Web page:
'We're here, we're doing very well so far. But in the future, if there is a need to change, then what are we going to change to?' asks Felix Wu, of the University of Hong Kong's Centre for Electrical Energy Systems. 'If you don't do it right, then you can end up in a situation that is even worse.'
The general rationale for opening a market to competition is that more players means more choice, better service and lower prices for consumers. But experience has shown that when electricity markets are opened up, these outcomes are by no means guaranteed.
While opening the market to new entrants may well lead to lower prices, the utilities and the government argue that lower prices mean smaller margins for producers and that means less money for investment in new or upgraded generation and transmission equipment.
Conversely, guaranteeing returns based on asset value can lead to overinvestment, which can lead to the price skyrocketing as consumers pay for equipment built to satisfy non-existent demand.
'The risks are significant either way, because we don't know the future,' Professor Wu said. 'If you maintain the status quo and if a few years down the line you find this is not working out, then consumers get screwed. If you change, there's a risk that things won't go right.'
The 2003 North American blackout - caused by a deregulated environment that failed to encourage modernisation of the transmission network - and rolling blackouts and brownouts in California during 2000 and 2001 - caused by a shortage of generation capacity and a regime that forced utilities to import power at highly volatile spot prices - are the most high-profile examples of what happens when deregulation doesn't go right.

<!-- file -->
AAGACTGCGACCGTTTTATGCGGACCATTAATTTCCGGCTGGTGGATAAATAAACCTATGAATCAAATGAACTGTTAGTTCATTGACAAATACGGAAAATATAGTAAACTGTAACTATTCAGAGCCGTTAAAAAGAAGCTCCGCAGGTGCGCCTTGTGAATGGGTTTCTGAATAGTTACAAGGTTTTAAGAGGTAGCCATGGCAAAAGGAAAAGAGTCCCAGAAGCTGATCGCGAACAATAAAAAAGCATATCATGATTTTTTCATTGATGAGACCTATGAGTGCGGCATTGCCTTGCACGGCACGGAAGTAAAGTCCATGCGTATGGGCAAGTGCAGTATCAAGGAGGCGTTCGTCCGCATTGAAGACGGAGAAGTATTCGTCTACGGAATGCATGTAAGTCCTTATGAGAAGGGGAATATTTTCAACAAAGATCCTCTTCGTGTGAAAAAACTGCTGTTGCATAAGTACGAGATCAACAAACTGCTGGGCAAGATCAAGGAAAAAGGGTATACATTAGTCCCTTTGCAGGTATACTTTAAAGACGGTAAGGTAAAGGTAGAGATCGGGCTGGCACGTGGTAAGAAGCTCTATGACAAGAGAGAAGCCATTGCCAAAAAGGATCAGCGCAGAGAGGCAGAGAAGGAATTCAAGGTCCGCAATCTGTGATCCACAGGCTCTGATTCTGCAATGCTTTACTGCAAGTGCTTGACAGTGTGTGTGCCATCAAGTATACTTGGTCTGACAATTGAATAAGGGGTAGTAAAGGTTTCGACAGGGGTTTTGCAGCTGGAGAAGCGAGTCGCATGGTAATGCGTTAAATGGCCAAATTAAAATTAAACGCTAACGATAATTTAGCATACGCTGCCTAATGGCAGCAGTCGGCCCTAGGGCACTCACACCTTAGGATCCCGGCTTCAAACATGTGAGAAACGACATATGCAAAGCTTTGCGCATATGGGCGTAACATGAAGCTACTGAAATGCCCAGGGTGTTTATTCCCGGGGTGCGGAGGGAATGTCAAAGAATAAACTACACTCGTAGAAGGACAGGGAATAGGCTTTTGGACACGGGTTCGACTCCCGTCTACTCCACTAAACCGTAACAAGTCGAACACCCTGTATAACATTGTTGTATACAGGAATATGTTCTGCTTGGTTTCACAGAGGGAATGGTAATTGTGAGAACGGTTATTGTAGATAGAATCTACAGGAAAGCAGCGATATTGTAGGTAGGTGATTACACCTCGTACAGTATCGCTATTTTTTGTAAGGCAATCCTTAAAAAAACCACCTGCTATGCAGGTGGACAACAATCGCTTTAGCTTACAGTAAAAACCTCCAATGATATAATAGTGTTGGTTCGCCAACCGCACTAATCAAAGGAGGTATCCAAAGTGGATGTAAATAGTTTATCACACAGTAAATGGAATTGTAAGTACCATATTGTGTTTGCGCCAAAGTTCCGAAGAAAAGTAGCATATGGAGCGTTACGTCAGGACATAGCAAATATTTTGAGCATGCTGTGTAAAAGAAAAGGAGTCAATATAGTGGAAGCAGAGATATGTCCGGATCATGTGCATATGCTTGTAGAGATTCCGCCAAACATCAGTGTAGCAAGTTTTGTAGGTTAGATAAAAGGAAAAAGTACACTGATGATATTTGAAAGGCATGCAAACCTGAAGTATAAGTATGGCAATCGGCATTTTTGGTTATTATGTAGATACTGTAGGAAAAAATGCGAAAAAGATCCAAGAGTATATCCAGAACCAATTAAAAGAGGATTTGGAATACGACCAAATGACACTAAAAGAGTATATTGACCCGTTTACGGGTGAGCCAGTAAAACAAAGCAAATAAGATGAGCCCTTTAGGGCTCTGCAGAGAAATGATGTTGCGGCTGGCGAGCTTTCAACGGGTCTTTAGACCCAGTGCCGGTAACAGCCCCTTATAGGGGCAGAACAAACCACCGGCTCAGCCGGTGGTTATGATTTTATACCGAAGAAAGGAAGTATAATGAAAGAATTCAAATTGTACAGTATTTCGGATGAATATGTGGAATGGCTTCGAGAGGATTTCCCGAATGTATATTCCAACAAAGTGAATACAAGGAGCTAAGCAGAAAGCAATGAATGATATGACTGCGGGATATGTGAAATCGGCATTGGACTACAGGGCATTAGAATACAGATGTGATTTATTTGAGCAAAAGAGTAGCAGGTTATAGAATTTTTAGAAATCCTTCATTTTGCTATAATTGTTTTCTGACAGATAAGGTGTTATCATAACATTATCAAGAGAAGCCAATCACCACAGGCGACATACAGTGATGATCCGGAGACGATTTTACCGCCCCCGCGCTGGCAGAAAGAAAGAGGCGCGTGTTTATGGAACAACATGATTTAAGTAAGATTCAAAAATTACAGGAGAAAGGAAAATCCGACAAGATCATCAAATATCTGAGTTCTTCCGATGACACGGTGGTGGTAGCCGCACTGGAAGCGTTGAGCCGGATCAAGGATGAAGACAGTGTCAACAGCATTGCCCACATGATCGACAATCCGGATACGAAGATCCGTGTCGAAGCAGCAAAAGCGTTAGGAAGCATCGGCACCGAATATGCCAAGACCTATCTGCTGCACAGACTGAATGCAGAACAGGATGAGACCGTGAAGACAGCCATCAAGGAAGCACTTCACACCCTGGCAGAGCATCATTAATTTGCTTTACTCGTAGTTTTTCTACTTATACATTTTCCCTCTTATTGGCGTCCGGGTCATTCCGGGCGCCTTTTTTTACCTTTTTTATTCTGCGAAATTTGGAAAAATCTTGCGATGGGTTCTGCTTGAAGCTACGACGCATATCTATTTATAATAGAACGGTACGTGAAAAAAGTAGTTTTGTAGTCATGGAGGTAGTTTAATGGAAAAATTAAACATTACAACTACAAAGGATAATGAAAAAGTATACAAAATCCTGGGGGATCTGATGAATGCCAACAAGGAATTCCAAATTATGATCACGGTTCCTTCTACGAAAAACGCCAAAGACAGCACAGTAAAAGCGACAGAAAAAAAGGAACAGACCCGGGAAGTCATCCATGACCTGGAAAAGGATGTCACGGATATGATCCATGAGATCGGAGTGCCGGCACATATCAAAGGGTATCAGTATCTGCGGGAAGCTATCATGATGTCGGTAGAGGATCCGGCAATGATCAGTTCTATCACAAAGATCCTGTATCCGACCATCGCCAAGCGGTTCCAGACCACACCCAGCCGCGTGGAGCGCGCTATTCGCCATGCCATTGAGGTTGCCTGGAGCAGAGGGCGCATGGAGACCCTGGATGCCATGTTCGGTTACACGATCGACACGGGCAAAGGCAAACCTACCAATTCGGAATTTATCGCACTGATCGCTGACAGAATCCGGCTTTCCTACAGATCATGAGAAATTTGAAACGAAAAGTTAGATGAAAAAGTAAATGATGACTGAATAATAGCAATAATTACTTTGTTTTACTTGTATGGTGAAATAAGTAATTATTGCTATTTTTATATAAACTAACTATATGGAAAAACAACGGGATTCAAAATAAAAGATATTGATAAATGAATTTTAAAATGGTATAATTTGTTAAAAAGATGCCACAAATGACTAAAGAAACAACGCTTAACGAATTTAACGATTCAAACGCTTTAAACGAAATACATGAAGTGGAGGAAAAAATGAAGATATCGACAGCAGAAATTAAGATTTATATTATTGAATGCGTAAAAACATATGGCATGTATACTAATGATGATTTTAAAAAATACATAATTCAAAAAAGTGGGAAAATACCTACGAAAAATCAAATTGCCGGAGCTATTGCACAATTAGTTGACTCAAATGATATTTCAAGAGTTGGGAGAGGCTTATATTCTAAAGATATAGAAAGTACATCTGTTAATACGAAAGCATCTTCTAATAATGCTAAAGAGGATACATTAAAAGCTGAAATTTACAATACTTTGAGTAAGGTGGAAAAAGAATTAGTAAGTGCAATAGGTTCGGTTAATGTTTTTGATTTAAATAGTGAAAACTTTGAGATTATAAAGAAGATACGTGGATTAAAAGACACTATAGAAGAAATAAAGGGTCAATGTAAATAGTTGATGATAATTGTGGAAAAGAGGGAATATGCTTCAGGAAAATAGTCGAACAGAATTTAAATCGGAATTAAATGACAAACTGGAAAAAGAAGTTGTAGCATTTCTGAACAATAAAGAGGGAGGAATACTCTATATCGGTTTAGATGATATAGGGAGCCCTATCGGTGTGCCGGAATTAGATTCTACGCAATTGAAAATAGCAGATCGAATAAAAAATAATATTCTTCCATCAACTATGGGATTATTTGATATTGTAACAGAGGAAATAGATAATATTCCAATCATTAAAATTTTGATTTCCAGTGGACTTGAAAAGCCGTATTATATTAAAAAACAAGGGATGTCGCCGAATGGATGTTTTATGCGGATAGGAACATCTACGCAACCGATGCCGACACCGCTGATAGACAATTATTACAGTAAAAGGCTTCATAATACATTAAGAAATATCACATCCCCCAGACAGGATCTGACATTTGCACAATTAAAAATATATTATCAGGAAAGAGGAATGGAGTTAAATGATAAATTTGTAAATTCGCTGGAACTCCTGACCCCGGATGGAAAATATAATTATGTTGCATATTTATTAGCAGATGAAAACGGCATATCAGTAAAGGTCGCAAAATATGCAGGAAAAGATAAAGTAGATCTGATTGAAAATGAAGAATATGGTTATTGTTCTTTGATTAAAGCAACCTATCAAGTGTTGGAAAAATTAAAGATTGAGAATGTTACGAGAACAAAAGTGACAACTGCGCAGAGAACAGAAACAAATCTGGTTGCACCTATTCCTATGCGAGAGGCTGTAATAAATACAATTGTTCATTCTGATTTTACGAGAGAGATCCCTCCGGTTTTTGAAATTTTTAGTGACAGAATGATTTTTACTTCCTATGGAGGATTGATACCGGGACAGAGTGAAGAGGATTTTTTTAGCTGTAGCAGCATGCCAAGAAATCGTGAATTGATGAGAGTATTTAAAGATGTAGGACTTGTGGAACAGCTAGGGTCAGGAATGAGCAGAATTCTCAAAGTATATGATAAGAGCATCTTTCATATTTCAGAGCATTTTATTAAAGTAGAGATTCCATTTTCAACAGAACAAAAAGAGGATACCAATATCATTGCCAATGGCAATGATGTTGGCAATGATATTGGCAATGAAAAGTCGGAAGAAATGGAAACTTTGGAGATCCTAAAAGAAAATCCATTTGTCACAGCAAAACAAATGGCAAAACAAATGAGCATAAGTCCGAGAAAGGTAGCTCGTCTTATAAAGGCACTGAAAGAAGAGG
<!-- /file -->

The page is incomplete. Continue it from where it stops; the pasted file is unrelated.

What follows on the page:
'The issue is if there is anything to be gained by having an open market in Hong Kong,' Professor Wu said. 'If the answer is yes, potentially there is a big benefit, then we need to look at how to achieve that. First we have to look at the policy issue, then the economic analysis and then the engineering solution.
'If you've answered those questions then the next ones are, change to what? What are the alternatives? Are they cost effective and worthwhile?'
One of the options being discussed is the introduction of limited competition through strengthening the interconnection between Hongkong Electric and CLP Power, allowing them to sell electricity to consumers in the other's territory.
The two are already interconnected, but that connection is for emergency purposes only and is unsuited to full-time use.